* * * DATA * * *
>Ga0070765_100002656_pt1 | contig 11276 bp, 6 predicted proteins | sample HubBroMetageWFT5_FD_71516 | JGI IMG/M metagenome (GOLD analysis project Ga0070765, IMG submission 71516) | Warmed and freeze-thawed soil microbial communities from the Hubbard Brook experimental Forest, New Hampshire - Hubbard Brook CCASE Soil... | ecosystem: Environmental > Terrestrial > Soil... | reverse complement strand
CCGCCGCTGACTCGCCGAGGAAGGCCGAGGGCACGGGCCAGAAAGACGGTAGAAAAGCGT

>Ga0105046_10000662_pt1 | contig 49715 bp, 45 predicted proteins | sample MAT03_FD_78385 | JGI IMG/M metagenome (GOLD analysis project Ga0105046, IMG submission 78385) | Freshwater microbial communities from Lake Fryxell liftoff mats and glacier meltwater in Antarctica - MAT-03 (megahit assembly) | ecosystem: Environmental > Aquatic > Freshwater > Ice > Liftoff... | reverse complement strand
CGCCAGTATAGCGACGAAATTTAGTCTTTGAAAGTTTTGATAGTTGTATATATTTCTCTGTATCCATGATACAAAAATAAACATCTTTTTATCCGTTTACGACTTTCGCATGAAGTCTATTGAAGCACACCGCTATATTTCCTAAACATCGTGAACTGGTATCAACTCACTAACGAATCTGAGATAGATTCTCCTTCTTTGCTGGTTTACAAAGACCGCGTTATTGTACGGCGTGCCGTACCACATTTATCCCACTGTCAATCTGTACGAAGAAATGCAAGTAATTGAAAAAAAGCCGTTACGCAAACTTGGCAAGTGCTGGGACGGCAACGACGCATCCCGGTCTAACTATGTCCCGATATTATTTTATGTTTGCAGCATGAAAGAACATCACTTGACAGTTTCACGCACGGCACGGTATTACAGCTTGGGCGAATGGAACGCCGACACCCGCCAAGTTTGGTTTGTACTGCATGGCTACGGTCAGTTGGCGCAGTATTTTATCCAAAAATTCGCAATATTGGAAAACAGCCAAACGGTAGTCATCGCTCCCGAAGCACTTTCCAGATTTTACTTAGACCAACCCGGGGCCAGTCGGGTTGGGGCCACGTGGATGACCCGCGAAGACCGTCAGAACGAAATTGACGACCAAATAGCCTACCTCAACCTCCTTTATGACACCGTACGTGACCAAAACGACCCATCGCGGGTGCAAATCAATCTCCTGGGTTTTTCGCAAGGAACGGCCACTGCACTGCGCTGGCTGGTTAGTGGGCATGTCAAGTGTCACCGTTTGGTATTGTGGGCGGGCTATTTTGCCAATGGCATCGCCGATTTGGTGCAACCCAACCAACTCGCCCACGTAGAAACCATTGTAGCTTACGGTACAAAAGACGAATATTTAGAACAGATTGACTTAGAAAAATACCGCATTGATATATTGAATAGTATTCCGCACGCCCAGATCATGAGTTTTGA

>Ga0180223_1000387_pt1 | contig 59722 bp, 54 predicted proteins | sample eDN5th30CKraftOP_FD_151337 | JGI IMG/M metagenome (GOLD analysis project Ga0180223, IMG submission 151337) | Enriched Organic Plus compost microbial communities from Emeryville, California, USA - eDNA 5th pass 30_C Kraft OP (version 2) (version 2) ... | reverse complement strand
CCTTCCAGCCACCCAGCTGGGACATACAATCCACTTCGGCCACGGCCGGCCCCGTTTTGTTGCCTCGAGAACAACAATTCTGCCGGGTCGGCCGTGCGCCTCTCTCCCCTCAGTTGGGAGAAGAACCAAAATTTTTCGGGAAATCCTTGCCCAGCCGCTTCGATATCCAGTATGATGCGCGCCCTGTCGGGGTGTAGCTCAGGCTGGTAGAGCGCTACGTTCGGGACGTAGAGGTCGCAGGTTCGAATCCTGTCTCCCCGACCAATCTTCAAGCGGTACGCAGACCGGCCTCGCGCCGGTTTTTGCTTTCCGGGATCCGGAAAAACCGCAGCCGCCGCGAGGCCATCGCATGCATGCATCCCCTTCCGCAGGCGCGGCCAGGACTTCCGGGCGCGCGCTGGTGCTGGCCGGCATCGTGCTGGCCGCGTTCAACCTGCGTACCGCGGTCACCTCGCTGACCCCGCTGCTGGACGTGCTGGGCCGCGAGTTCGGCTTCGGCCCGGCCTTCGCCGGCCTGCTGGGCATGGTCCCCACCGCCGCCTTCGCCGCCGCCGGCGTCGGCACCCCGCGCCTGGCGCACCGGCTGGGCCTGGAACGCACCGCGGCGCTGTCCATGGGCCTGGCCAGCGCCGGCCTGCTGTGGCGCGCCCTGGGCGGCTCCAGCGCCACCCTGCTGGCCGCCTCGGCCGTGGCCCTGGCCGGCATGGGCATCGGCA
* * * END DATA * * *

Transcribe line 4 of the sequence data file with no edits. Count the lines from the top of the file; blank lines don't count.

CGCCAGTATAGCGACGAAATTTAGTCTTTGAAAGTTTTGATAGTTGTATATATTTCTCTGTATCCATGATACAAAAATAAACATCTTTTTATCCGTTTACGACTTTCGCATGAAGTCTATTGAAGCACACCGCTATATTTCCTAAACATCGTGAACTGGTATCAACTCACTAACGAATCTGAGATAGATTCTCCTTCTTTGCTGGTTTACAAAGACCGCGTTATTGTACGGCGTGCCGTACCACATTTATCCCACTGTCAATCTGTACGAAGAAATGCAAGTAATTGAAAAAAAGCCGTTACGCAAACTTGGCAAGTGCTGGGACGGCAACGACGCATCCCGGTCTAACTATGTCCCGATATTATTTTATGTTTGCAGCATGAAAGAACATCACTTGACAGTTTCACGCACGGCACGGTATTACAGCTTGGGCGAATGGAACGCCGACACCCGCCAAGTTTGGTTTGTACTGCATGGCTACGGTCAGTTGGCGCAGTATTTTATCCAAAAATTCGCAATATTGGAAAACAGCCAAACGGTAGTCATCGCTCCCGAAGCACTTTCCAGATTTTACTTAGACCAACCCGGGGCCAGTCGGGTTGGGGCCACGTGGATGACCCGCGAAGACCGTCAGAACGAAATTGACGACCAAATAGCCTACCTCAACCTCCTTTATGACACCGTACGTGACCAAAACGACCCATCGCGGGTGCAAATCAATCTCCTGGGTTTTTCGCAAGGAACGGCCACTGCACTGCGCTGGCTGGTTAGTGGGCATGTCAAGTGTCACCGTTTGGTATTGTGGGCGGGCTATTTTGCCAATGGCATCGCCGATTTGGTGCAACCCAACCAACTCGCCCACGTAGAAACCATTGTAGCTTACGGTACAAAAGACGAATATTTAGAACAGATTGACTTAGAAAAATACCGCATTGATATATTGAATAGTATTCCGCACGCCCAGATCATGAGTTTTGA